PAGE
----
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#1 I believe Greece has been defaulting for several months now. Or has it been years?
Posted by Anguper Hupomosing9418 2012-03-04 06:53||
#2 Why do I get this feeling that its all playing out like those bizarre news stories where grandma died years ago with her remains mummified in the back bedroom while the family doesn't say anything so that the government check keeps showing up every month?
Posted by Procopius2k 2012-03-04 08:58||
#3 This whole farce needs to be done with.
Posted by DarthVader 2012-03-04 10:15||
#4 The Greek government is unwilling to take the political heat of doing what is needed so they need to force the external action so they can point the finger at someone external and say "it isn't our fault, they did this".
Ultimately, though, it is the Greek people who refuse to make the required changes. They demand they keep all their freebies even though the country is out of money. This could be settled in a day if the people came to their senses but they are faced with the notion that their social democratic experiment has failed and many simply can not face that fact.
Socialism doesn't work. At least not when there is someplace else to which economic activity can flee.
Posted by crosspatch 2012-03-04 12:04||
#5 The Greek people failed to take responsibility for their financial actions.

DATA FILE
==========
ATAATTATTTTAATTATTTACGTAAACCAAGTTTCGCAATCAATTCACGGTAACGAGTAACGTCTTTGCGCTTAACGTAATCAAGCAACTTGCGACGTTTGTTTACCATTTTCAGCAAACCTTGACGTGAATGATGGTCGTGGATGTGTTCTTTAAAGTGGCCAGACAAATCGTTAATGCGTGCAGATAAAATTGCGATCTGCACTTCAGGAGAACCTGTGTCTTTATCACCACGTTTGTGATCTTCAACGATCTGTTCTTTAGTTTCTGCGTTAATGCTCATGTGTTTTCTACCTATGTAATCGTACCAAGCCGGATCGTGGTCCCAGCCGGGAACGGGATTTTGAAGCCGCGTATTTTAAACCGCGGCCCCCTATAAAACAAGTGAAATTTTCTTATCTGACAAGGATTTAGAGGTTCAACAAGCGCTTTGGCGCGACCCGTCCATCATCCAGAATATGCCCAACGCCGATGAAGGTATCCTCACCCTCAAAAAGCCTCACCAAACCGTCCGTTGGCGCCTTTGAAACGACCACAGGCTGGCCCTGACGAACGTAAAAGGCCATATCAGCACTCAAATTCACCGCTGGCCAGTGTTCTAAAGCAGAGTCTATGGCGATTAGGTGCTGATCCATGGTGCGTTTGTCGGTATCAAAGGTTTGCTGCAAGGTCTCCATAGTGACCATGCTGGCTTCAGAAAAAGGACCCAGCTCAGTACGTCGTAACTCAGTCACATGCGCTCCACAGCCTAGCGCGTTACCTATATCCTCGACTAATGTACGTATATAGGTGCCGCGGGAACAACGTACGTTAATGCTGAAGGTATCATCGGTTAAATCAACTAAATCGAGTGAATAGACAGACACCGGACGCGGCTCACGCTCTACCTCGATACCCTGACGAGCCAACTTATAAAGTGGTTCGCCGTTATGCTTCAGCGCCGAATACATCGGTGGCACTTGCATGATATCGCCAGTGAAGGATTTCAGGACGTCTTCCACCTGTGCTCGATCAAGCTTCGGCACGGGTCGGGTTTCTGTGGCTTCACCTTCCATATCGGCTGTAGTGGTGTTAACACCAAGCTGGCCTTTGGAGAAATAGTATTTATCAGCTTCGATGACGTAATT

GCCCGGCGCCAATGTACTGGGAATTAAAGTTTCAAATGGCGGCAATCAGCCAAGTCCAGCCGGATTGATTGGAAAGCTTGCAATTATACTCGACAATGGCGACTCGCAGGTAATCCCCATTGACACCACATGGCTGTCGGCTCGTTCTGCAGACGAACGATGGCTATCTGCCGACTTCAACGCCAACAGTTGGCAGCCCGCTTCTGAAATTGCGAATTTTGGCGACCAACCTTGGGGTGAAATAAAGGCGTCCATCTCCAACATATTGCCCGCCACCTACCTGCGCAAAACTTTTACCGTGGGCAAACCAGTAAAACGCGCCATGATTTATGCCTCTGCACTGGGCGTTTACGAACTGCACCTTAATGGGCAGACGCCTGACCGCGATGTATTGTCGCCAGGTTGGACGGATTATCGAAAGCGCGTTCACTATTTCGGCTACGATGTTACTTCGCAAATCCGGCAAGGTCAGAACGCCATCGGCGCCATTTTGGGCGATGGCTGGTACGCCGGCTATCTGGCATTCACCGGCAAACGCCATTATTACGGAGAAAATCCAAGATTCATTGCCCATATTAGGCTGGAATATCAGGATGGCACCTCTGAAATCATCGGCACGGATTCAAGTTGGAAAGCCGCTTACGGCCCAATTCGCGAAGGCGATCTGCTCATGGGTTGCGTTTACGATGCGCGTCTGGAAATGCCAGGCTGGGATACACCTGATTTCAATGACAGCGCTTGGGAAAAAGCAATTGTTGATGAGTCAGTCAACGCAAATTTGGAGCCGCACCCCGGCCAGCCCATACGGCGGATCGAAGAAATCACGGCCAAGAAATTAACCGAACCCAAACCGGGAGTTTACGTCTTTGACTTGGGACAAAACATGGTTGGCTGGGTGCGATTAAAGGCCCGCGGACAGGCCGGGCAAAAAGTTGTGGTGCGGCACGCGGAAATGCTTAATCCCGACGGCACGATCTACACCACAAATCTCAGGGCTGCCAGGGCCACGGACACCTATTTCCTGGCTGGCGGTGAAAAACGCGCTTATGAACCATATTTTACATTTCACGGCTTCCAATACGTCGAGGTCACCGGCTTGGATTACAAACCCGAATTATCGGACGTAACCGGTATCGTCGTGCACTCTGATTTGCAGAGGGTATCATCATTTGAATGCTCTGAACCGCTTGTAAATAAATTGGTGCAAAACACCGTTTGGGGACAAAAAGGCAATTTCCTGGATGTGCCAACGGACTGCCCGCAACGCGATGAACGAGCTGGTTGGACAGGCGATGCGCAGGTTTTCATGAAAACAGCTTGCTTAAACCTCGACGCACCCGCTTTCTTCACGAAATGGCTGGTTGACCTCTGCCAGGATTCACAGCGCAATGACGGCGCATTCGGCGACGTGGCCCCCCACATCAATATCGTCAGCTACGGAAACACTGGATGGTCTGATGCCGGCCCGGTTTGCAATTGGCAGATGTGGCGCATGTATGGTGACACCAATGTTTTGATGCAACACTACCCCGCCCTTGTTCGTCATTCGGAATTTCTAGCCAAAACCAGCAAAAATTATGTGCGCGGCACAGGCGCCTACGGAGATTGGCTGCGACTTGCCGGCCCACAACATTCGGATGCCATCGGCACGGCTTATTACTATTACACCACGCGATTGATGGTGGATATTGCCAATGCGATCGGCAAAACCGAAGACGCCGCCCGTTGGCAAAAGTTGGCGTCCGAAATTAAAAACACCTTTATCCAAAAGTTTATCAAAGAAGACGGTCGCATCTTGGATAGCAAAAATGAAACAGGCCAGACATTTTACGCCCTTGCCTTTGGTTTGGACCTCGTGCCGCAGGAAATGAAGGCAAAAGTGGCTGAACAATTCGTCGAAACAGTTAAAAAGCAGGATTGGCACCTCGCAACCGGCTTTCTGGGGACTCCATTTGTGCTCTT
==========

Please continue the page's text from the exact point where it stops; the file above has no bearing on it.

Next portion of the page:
the EU allowed the Greeks to pile on unsustainable debt. The EU ignored the debt to GDP rules and let this situation fester.
I say culpability is 50-50. Nobody, whether the EU or the Greeks are working to solve the problem.
Come to think about it, neither are we in our own financial mess.........
Posted by Alaska Paul 2012-03-04 12:10||
#6 This is a result of the loonacy of the EU. You can't have a government responsible for it's budget and borrowing but have no authority or responbsibility for its money supply. If the Drachma was still around it would have been devalued/inflated to fix the problems (if you notice that's what's happening in the US). Certainly not fun for the populace but at least under their control.
The EU, however, controls the money supply and demands that the Greek politicians toe the line. Guess what the Greek people think? Oh that's right they don't matter any more since the EU is not a democracy.
Posted by AlanC 2012-03-04 15:26||
#7 The Greek people claim to be the cradle of democracy but we all know better. Yes, there was a time when the polis was 'free' -- if you weren't a slave or servant, but even back then most Greek cities had a royalty.
Then came a lot of wars. A number of Greek states, particularly in Asia Minor, sold out to the Persians. Then came the Macedonians. Poof independence. Then more wars. Then the Romans. They morphed to become the Byzantine Empire. Real democracy there, huh?
Then the Turks for 400 more years. Then 'independence', thank you Lord Byron, as a non-democratic state. Then a quasi-fascist state. Then the Nazis. Then the Communists. Then more generals. Now the Socialists.
So if you were a Greek schmoe trying to get ahead, would YOU trust the state? Pay your taxes? Declare your income?
The country has two thousand years experience in tax avoidance. You want to really piss off a Greek shop-keeper? Buy something in his store and ask for a receipt.